The President’s Economic Recovery Advisory Board, chaired by Paul Volcker, has published a report on simplifying the tax system. It’s a pity the board was not asked to come up with recommendations for a comprehensive makeover. Confining themselves to their more limited mandate, they set out a range of simplifying options, which is useful but not as useful as a reform blueprint. Anybody who fills in a US tax return each April understands something of the problem of needless complexity but for the benefit of others, below is the board’s view of some provisions related to families with children. It’s a lot to read — but that’s the point, isn’t it.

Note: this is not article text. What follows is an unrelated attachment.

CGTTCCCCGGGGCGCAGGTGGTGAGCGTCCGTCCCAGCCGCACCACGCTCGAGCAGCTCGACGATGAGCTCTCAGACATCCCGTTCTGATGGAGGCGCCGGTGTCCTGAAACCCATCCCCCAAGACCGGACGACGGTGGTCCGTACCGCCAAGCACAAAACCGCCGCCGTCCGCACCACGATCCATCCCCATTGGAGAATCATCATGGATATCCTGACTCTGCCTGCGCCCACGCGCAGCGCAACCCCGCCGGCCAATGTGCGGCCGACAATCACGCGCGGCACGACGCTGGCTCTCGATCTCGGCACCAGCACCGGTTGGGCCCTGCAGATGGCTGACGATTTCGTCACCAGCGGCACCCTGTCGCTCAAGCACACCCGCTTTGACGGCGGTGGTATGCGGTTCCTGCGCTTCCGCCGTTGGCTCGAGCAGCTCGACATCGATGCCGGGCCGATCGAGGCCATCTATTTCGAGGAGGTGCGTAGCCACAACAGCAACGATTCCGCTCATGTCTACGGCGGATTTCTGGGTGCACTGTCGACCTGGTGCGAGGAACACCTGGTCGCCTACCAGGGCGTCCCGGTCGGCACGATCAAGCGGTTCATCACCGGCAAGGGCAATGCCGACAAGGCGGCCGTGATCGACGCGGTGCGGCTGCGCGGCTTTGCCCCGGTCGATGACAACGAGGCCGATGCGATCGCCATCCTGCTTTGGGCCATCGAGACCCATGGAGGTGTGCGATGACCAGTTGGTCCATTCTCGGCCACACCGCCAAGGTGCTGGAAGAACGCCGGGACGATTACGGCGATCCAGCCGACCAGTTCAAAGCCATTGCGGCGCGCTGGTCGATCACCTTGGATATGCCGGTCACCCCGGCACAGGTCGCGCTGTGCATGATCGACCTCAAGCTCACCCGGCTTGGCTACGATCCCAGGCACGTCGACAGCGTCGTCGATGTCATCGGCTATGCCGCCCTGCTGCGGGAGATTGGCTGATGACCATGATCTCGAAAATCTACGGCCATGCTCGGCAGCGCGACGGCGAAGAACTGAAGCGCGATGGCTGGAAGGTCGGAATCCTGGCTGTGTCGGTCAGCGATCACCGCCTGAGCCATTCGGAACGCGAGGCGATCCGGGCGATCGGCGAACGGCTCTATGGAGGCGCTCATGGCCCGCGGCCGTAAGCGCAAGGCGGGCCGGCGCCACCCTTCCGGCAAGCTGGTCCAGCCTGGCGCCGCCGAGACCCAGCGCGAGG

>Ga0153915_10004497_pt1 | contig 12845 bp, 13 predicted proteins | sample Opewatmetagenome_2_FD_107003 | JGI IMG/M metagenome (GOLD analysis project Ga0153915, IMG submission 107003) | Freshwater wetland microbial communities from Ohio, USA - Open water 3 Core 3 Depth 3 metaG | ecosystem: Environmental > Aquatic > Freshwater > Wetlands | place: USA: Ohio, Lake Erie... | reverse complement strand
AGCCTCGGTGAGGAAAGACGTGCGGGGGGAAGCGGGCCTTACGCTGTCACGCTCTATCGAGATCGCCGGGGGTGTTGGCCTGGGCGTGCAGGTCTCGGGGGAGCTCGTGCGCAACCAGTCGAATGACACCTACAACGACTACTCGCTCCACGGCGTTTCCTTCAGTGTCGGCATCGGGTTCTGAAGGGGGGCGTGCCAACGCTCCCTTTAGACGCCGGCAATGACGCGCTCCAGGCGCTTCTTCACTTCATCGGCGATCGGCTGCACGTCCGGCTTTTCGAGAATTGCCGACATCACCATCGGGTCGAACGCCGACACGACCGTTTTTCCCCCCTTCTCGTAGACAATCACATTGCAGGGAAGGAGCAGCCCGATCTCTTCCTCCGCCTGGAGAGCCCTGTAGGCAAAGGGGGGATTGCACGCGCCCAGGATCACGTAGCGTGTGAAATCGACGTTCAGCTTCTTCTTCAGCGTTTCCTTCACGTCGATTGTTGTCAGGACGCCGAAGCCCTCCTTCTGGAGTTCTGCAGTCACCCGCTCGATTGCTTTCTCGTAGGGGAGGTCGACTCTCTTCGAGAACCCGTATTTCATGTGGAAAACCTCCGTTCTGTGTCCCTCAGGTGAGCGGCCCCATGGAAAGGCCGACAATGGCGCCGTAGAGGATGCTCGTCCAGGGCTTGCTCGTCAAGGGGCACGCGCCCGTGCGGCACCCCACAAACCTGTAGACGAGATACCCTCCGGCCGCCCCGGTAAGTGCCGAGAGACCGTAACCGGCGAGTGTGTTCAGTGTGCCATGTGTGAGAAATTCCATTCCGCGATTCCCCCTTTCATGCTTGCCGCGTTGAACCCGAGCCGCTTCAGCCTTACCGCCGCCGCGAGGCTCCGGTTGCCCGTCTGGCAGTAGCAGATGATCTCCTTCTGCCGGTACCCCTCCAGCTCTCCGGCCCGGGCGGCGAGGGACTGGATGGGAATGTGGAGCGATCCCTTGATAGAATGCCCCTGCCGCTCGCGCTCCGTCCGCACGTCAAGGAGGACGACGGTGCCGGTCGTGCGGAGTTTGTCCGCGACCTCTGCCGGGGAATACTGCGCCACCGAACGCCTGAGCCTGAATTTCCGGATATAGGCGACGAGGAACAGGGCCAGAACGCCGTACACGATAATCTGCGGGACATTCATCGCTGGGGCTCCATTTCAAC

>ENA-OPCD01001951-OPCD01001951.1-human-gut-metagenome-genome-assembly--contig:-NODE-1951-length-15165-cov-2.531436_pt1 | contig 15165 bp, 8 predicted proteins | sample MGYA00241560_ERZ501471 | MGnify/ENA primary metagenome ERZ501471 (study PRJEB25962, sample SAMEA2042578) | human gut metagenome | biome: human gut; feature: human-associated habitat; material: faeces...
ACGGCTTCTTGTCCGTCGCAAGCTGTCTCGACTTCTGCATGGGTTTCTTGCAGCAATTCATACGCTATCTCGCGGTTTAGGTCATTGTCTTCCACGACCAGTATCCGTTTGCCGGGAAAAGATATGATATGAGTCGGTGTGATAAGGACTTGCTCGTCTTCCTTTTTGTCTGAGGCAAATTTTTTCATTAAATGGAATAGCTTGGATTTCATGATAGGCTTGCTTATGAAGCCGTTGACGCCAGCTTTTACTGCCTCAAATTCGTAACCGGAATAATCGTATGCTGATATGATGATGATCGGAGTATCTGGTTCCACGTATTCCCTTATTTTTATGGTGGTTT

If I were a progressive keen to reduce American resistance to expanded government, by the way, I would have two initial priorities: tax simplification, and a Race to the Top scheme to reward states that renew drivers’ licenses in the 10 minutes it should take rather than the three hours it takes in places like Washington DC (whose DMV arranges things so you have to stand in line to stand in line to get a number to stand in line: that’s three lines to reach the official who tells you there’s a problem). Isn’t it obvious that encounters with these sadistic systems are worth tens of millions of votes a year for small-government candidates?